Are you ready to dispense of face-to-face consultations with your neurologist? #MSBlog #ClinicSpeak #PoliticalSpeak
“As a follow-on to our group clinic posts, here is another one on a major disruptor to the antiquated Victorian model of healthcare delivery, Telemedicine. The state of the art review in this week’s NEJM is very good read and tell us where we are heading with telemedicine.”
“We are in the process of setting-up our own telemedicine clinics and I see no reason why once we get the format of the group clinics sorted out we can’t take them online and deliver them via a telemedicine format. For example, last night I did an MS education webinar to Latin American neurologists via the internet using Adobe’s webex platform. Although there were a few glitches the software has matured enormously and we were able to have a very good question and answer session at the end of my talk. I see no reason why a group clinic can’t be run using the same platform.”
“The one thing the article below addresses is the so called ‘digital divide‘, i.e. the group of people who are disenfranchised and don’t have access to the internet. What do we do about those people? I think this needs a political solution and the government should enact legislation defining internet access as an essential utility and mandating local authorities to set-up digital access and training programmes for all British citizens. This legislation should also ensure that the whole country has high-speed broadband. If healthcare in the UK is meant to free at point of access and equitable and healthcare is increasingly being delivered via the internet then everyone needs access to the internet.”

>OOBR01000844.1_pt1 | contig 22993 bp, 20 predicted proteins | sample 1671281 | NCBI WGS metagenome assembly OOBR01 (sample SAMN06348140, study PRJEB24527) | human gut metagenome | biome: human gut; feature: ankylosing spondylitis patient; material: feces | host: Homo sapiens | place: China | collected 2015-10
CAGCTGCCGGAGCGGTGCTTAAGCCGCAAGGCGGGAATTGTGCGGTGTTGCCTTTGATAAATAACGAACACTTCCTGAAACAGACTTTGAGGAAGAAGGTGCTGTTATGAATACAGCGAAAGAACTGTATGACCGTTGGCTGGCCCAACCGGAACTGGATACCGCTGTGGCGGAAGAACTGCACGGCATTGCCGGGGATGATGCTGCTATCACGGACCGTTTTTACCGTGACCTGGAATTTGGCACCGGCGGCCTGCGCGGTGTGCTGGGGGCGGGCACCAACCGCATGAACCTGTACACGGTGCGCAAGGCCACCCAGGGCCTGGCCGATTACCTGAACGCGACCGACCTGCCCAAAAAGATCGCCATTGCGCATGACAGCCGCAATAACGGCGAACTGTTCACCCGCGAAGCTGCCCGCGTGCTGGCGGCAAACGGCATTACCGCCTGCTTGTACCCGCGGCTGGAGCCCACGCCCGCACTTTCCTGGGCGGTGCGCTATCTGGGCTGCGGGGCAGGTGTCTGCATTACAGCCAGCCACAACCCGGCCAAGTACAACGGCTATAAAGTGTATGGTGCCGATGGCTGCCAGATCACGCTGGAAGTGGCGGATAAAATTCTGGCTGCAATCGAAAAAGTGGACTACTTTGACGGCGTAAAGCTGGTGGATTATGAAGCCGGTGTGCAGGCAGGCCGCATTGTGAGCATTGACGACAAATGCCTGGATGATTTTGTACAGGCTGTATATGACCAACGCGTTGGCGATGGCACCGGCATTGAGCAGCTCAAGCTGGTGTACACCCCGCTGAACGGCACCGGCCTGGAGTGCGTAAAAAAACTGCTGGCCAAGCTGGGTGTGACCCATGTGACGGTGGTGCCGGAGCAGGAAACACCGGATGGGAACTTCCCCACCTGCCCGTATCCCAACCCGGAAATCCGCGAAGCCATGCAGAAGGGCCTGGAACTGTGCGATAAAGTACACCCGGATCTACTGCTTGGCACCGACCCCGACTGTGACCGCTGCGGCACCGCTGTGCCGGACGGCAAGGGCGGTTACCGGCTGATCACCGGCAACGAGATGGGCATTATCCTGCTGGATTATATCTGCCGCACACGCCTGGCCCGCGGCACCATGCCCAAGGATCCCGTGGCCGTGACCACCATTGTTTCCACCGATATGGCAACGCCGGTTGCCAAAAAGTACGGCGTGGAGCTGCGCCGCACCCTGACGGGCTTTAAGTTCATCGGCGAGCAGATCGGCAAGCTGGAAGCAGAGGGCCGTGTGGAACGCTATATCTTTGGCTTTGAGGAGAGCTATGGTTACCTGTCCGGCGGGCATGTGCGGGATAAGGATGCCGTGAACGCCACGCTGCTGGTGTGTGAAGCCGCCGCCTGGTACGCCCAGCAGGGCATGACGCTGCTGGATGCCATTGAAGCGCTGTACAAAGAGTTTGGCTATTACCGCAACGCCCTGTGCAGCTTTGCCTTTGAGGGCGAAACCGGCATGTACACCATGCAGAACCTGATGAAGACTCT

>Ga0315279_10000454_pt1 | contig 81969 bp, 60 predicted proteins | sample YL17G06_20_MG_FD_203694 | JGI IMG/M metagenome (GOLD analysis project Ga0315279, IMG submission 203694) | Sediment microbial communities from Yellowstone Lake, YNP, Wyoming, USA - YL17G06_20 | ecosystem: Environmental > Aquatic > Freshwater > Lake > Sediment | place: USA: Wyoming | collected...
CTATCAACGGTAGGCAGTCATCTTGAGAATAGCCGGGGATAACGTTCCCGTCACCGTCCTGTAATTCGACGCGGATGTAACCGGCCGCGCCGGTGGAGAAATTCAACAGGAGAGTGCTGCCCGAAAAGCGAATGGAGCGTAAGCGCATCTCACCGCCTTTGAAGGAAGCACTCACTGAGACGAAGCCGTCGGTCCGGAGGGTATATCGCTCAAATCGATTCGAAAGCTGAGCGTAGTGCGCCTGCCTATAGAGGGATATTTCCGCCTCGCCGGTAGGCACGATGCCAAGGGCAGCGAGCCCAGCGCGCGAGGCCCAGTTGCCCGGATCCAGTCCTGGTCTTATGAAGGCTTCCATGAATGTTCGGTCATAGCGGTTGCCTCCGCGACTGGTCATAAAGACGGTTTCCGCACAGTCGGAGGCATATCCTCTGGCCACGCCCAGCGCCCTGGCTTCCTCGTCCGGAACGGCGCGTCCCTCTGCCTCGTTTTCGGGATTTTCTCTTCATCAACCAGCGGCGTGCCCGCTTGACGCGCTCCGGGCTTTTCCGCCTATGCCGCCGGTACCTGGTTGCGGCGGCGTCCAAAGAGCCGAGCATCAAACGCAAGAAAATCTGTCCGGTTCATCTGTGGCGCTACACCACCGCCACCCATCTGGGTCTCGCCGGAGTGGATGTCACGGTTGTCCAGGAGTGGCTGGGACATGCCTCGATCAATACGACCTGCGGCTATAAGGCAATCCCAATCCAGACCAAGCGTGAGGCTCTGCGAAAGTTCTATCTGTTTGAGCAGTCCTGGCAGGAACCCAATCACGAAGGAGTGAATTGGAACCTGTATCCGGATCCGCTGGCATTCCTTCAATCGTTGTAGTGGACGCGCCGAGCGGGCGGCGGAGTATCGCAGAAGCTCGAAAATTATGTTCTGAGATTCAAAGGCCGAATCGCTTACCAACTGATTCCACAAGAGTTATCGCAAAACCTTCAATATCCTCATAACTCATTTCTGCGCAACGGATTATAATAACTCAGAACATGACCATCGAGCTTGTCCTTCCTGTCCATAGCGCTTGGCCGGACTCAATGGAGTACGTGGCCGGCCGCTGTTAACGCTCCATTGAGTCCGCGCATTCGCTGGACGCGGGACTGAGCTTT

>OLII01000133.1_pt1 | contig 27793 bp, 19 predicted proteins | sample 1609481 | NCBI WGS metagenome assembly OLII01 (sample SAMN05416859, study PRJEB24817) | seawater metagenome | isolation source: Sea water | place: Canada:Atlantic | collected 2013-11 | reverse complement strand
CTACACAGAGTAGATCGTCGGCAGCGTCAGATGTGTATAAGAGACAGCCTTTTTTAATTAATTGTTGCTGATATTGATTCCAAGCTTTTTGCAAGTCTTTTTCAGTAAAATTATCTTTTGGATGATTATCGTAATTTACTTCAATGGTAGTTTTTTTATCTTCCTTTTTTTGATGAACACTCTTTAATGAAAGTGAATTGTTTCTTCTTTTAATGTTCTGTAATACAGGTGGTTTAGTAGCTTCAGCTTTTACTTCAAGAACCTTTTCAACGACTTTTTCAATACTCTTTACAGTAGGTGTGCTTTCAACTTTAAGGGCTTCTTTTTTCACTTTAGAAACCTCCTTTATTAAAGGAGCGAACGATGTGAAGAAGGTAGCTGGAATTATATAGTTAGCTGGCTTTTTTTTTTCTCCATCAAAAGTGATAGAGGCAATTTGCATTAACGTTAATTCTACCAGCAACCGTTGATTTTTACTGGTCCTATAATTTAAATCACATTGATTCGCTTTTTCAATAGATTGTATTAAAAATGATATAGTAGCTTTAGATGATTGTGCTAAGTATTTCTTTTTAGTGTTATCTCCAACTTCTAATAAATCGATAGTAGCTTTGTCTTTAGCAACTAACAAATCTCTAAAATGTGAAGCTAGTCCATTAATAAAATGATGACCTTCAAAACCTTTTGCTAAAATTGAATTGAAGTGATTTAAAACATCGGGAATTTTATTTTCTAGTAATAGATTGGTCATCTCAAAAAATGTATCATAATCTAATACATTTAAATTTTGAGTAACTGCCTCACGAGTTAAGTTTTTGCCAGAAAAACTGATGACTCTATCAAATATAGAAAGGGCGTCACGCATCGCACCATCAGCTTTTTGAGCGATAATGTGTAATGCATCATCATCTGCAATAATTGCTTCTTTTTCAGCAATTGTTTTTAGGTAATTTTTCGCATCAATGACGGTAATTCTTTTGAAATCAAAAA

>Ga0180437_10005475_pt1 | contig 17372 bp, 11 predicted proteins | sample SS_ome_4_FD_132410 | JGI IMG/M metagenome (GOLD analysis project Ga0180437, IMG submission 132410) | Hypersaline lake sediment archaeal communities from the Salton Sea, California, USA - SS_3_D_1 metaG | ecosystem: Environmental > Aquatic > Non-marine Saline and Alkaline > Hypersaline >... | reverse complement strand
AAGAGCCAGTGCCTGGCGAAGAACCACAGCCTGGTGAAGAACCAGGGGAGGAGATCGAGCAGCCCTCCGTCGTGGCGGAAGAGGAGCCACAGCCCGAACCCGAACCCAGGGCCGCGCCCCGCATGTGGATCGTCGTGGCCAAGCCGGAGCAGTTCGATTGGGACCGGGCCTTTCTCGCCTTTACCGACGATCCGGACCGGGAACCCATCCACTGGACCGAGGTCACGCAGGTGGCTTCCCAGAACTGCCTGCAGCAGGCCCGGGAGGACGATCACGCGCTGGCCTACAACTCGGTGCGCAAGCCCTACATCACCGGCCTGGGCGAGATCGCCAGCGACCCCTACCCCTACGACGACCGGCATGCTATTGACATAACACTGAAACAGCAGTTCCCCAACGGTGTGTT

“The biggest challenge we face in teleneurology is replacing the laying on of hands, or the clinical examination, with a remote examination. I am sure this can be done, we simply need to think laterally. Can we assess the functioning, or malfunctioning, of the nervous system using telemedicine? We have started to develop apps to just this. We have recently been awarded a priming digital health grant to develop an app to assess visual function. This one of the most exciting projects I am involved in at the moment and we will need to come back to you for help us assess the utility of the app when we go into beta testing mode.”
“We have entered a brave new world of telemedicine and teleneurology. Those of us who don’t adopt telemedicine may find ourselves becoming a dinosaur.”
|an old-school clinician
Dorsey & Topol. State of Telehealth. N Engl J Med 2016; 375:154-161.
Telehealth is the provision of health care remotely by means of a variety of telecommunication tools, including telephones, smartphones, and mobile wireless devices, with or without a video connection. Telehealth is growing rapidly and has the potential to transform the delivery of health care for millions of persons. Although several reviews have examined the historical use and effects of telehealth,1-3 few articles have characterized its current status. Here we examine the trends of telehealth, its limitations, and the possibilities for future adoption.